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Adidas Can't Trademark 'Adizero' Because A Small Chicago Church Sold Two 'Add A Zero' Hats To Someone In Wisconsin

from the carry-the-one dept

Just when you think you've seen it all in trademark disputes, a story comes along and slaps you across the face with its silliness. Quite often, I find myself writing in support of small groups staving off trademark bullying by big corporate entities. This has far less to do with any hostility to big business than it does with the fact that trademark bullying is a tactic more commonly employed by big business than small business or individuals. But that isn't always the case and I am certainly not above galloping to the rescue of a huge corporation with so much cash in its coffers that it would make Scrooge McDuck would blush.

For more than half a decade, sports apparel giant Adidas has been trying to trademark "Adizero" as a brand in the United States. It has been unable to do so solely because a small church based in Chicago has a trademark on the phrase "Add a zero" for clothing, and it appears that enough people think this is enough of a problem to hold up the trademark application.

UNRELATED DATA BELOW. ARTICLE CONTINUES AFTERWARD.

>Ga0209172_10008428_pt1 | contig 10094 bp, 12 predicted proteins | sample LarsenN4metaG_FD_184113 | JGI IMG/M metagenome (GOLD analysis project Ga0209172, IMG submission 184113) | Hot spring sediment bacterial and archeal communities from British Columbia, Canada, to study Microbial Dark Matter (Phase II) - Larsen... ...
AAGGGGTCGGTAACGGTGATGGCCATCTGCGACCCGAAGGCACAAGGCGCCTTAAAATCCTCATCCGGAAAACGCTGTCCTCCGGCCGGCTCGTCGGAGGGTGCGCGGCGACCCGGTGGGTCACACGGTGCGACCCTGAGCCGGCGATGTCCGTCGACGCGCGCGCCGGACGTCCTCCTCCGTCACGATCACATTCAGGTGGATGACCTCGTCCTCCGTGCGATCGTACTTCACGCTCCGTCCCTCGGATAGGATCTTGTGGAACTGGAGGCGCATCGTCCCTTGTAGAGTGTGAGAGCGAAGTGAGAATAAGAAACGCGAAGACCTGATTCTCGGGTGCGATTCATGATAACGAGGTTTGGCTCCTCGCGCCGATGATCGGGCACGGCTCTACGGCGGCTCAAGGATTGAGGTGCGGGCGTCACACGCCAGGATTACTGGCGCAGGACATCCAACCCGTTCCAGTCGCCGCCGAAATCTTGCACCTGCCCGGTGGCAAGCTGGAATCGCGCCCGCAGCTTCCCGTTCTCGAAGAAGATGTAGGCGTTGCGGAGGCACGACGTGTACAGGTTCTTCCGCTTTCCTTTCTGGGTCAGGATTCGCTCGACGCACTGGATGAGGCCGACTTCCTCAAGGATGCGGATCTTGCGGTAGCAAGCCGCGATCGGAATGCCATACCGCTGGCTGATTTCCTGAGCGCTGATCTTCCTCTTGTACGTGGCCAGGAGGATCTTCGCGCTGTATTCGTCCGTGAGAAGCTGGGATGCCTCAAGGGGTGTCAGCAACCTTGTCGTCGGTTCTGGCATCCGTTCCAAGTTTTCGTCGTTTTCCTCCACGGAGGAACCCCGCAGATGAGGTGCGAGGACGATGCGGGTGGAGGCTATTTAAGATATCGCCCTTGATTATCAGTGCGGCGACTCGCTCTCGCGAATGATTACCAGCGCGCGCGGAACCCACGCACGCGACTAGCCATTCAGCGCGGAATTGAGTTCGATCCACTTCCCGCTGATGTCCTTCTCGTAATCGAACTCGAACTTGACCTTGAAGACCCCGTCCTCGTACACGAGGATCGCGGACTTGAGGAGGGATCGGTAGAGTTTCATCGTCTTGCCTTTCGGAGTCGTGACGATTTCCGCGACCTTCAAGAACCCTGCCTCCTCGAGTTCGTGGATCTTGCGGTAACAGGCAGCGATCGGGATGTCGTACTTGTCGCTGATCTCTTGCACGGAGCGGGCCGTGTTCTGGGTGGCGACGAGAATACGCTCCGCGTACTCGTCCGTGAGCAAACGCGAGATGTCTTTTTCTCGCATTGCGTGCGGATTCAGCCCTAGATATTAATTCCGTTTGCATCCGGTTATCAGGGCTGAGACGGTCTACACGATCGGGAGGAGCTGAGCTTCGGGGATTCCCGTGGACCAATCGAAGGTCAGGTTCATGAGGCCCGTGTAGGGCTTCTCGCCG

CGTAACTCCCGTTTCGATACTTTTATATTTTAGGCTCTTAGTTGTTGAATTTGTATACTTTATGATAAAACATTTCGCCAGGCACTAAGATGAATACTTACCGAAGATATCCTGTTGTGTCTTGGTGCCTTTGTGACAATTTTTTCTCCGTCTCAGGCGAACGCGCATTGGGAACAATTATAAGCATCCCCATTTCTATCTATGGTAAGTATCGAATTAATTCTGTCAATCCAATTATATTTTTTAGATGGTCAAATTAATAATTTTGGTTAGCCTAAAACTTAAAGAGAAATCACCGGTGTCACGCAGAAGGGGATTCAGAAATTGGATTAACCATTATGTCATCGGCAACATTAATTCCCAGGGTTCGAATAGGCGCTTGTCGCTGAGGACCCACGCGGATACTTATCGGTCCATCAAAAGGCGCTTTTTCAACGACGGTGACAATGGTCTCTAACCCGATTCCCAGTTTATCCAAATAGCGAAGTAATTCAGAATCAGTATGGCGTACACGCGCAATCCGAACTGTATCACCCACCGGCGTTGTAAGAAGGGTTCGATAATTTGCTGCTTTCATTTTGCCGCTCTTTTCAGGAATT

Since 2009, the German sportswear giant has been attempting to federally register its “Adizero” mark but has been unable to due to existing trademarks held by the Chicago-based church, including one that extends to clothing, "namely, shirts, and caps." Initially, the U.S. Patent and Trademark Office (“USPTO”) refused adidas’ trademark application because of its similarity to the church’s own "Add a Zero" trademarks - the first of which was registered in 2006. According to the USPTO, consumers were likely to be confused due to the similarity of the two parties' trademarks.

On its face, this concern seems to be quite silly. For starters, one of these marks is a phrase in plain English, while the other is a fanciful portmanteau of sorts that seems to be made up of whole cloth. I'm not even sure the pronunciation for both marks is the same if spoken aloud, but certainly anyone seeing image branding of both side by side would not be rendered dumbstruck in confusion. When one adds to this that one of these entities is a famous brand likely to have its three-striped logo plastered all over an Adizero sportswear, while the other is a confessing Christian organization, this all begins to sound silly.